Even Israel is faced with reticence on the part of its legislators to call for new desperately needed elections (even though they know they need to remove the current ruling party). Why? Because they are fearful that they too will be voted out of power themselves. This lack of political integrity is costing that nation dearly.
The promise of "Change" has been the slogan most associated
with the US primary elections this year. The entire battleground for the nomination
to the presidency has been unprecedented. The US came close to handing the nomination
to a woman. But still equally unprecedented is the fact Senator Obama, whose
father was from Africa, has come so close to attaining the Presidency.
However, all of these election issues pale in significance to yet another election which has been in process for almost 2000 years: God's Elections. His elections will bring the greatest change—a change all peoples have ever longed for…
Elections of the Past
In the past God permitted certain powerful leaders to come to power to serve his own purposes. A pharaoh, "which knew not Joseph," arose in Egypt at the right time as Moses speaking for God said to Pharaoh, "For this very purpose I raised you up, to demonstrate my power in you and that my name might be proclaimed throughout the whole earth" (Ex. 1:8; Rom. 9:17). Pharaoh served God's purposes. When it was time for the Babylonian world empire to end, God overruled that Cyrus came to power. "Thus saith the LORD to his anointed, to Cyrus, whose right hand I have holden, to subdue nations before him...to open before him the two-leaved gates [of Babylon]...I will break in pieces the gates of brass and cut in sunder the bars of iron...For Jacob my servant's sake, and Israel mine elect, I have even called thee by thy name: I have surnamed thee, though thou has not known me" (Isaiah 45:1-4). Cyrus did not know God, but God picked him for power because He knew Cyrus would be generous enough to make a decree that the Jews could go back to their Land and rebuild their temple.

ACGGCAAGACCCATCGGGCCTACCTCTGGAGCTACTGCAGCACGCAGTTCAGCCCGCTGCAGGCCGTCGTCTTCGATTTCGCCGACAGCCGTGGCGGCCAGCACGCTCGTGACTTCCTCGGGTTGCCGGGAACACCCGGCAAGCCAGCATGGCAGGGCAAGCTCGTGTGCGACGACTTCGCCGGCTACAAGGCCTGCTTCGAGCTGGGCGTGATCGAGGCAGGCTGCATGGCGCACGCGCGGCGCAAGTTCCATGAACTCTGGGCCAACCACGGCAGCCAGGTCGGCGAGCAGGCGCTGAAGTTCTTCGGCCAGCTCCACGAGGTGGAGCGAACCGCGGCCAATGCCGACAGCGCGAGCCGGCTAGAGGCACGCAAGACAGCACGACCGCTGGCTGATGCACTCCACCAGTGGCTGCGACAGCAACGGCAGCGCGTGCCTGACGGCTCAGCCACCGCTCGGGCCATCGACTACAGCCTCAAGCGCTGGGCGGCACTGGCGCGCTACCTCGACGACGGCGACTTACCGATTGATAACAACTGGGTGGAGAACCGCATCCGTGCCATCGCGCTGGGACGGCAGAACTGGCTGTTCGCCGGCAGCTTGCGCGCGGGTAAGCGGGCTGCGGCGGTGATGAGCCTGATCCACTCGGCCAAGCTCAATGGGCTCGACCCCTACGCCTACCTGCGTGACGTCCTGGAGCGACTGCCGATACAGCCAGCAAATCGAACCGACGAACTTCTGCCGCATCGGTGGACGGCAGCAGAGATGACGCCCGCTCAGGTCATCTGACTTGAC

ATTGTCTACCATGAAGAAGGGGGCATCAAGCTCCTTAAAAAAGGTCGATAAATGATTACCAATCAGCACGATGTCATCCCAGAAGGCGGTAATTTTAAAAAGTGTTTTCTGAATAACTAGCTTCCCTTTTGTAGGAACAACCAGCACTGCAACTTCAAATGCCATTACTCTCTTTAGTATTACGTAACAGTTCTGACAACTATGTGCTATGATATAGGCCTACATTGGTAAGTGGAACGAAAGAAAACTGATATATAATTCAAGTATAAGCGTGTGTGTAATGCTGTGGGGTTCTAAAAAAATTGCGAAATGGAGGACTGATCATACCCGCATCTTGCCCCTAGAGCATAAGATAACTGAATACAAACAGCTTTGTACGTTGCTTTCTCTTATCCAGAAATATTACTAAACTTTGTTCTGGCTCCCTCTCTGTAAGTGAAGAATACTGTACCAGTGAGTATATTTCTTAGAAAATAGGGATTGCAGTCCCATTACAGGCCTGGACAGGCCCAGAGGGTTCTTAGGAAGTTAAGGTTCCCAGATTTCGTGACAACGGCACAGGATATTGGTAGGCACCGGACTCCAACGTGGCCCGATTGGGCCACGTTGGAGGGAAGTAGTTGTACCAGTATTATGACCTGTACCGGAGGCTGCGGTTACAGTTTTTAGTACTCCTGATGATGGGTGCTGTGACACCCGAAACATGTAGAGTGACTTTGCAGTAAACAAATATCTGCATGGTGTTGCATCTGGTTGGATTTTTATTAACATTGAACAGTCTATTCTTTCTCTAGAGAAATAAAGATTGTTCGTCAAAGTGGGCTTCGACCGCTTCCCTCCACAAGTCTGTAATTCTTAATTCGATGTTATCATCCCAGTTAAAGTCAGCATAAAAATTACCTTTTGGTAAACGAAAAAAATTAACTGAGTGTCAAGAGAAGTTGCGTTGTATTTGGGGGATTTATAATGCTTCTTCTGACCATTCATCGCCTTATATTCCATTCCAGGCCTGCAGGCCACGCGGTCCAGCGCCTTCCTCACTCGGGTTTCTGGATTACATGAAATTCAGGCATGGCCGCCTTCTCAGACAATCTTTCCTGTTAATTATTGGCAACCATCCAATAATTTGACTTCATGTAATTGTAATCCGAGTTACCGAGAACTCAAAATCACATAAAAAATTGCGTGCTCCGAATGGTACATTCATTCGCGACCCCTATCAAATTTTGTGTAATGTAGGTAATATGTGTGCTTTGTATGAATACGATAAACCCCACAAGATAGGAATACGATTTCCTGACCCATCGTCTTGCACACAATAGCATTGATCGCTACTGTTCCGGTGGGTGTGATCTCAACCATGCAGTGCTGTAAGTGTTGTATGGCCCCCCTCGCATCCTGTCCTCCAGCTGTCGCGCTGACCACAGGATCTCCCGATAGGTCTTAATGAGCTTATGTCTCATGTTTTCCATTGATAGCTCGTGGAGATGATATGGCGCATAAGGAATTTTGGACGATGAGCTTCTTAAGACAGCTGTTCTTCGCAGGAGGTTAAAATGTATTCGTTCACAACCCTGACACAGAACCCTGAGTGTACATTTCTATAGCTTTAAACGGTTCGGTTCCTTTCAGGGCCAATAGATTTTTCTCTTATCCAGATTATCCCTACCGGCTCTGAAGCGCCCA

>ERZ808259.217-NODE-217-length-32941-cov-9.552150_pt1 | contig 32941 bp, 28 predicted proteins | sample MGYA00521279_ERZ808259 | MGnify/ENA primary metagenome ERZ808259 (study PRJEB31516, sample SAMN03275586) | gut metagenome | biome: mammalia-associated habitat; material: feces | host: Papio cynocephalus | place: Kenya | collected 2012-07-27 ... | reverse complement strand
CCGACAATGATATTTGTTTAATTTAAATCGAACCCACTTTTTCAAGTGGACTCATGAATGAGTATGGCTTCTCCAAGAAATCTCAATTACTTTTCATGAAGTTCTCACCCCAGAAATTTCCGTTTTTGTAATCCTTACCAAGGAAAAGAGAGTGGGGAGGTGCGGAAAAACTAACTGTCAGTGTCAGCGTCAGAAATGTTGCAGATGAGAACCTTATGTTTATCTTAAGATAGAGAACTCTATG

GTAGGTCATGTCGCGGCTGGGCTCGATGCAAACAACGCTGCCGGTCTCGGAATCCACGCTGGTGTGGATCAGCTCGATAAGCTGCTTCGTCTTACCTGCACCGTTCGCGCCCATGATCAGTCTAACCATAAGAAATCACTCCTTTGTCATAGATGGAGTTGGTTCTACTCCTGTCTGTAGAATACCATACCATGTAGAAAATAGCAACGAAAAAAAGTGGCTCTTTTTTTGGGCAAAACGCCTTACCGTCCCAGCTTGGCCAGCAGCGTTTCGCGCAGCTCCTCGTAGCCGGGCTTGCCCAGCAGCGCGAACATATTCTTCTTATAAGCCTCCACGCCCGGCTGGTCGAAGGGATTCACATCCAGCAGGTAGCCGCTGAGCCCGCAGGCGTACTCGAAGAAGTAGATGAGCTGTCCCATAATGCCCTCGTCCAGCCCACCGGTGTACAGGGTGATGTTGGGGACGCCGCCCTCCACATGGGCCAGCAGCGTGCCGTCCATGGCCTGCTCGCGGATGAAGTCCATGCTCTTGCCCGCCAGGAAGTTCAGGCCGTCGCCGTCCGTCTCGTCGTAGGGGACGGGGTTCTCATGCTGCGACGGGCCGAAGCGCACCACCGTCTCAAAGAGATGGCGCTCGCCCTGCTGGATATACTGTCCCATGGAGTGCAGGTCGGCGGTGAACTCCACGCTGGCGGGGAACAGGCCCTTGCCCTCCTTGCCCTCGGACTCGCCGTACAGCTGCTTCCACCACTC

Israel itself only needed God's one vote to be considered the
"elect" of God. "As touching the election, they [Israel] are
beloved for the fathers' sakes" (Romans 11:28). What purpose does God's
election of Israel serve? To the first father of Israel, Abraham, was given
the promise, "In blessing I will bless thee, and in multiplying I will
multiply thy seed as the stars of the heavens and as the sand which is upon
the sea shore... .In thy seed shall all the nations of the earth be blessed;
because thou hast obeyed my voice" (Gen. 22:18). Passed down to Isaac,
then Jacob and then his twelve sons the nation of Israel inherited this special
choosing of God. "O children of Israel...you only have I known of all the
families of the earth..." (Amos 3:1,2). This election of Israel meant not
only special care by God, but also special responsibility and therefore special